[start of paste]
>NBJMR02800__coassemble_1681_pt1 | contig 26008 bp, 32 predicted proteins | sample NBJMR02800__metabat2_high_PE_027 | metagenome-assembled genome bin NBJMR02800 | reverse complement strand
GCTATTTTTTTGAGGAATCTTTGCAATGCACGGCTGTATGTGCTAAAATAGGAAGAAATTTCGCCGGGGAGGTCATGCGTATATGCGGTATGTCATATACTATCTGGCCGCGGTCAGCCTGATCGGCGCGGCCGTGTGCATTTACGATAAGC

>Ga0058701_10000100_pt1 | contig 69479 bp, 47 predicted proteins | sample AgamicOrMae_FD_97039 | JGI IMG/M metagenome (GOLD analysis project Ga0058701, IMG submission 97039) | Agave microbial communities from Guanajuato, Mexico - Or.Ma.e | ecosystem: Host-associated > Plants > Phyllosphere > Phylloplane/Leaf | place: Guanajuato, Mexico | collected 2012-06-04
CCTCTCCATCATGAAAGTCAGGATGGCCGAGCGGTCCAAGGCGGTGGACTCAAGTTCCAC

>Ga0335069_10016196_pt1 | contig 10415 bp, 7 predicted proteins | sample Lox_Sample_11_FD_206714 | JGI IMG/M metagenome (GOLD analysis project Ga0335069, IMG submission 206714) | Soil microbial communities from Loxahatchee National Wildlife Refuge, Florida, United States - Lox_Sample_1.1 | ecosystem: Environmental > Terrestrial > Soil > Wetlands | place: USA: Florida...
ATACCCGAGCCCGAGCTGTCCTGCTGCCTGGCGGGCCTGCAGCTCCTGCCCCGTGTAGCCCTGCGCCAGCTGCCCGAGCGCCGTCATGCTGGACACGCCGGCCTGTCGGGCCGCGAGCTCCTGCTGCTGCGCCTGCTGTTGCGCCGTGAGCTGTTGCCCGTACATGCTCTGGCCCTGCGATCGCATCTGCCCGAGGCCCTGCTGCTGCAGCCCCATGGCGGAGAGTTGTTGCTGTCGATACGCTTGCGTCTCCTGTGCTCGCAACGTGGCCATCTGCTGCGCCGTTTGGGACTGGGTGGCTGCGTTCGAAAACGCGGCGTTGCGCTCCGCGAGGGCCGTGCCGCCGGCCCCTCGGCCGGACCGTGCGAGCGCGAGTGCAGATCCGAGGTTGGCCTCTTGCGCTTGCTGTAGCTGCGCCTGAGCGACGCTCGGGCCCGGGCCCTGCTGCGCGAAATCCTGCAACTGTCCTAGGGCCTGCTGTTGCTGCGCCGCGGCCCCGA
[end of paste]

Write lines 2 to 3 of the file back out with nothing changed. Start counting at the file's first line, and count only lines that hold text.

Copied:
GCTATTTTTTTGAGGAATCTTTGCAATGCACGGCTGTATGTGCTAAAATAGGAAGAAATTTCGCCGGGGAGGTCATGCGTATATGCGGTATGTCATATACTATCTGGCCGCGGTCAGCCTGATCGGCGCGGCCGTGTGCATTTACGATAAGC

>Ga0058701_10000100_pt1 | contig 69479 bp, 47 predicted proteins | sample AgamicOrMae_FD_97039 | JGI IMG/M metagenome (GOLD analysis project Ga0058701, IMG submission 97039) | Agave microbial communities from Guanajuato, Mexico - Or.Ma.e | ecosystem: Host-associated > Plants > Phyllosphere > Phylloplane/Leaf | place: Guanajuato, Mexico | collected 2012-06-04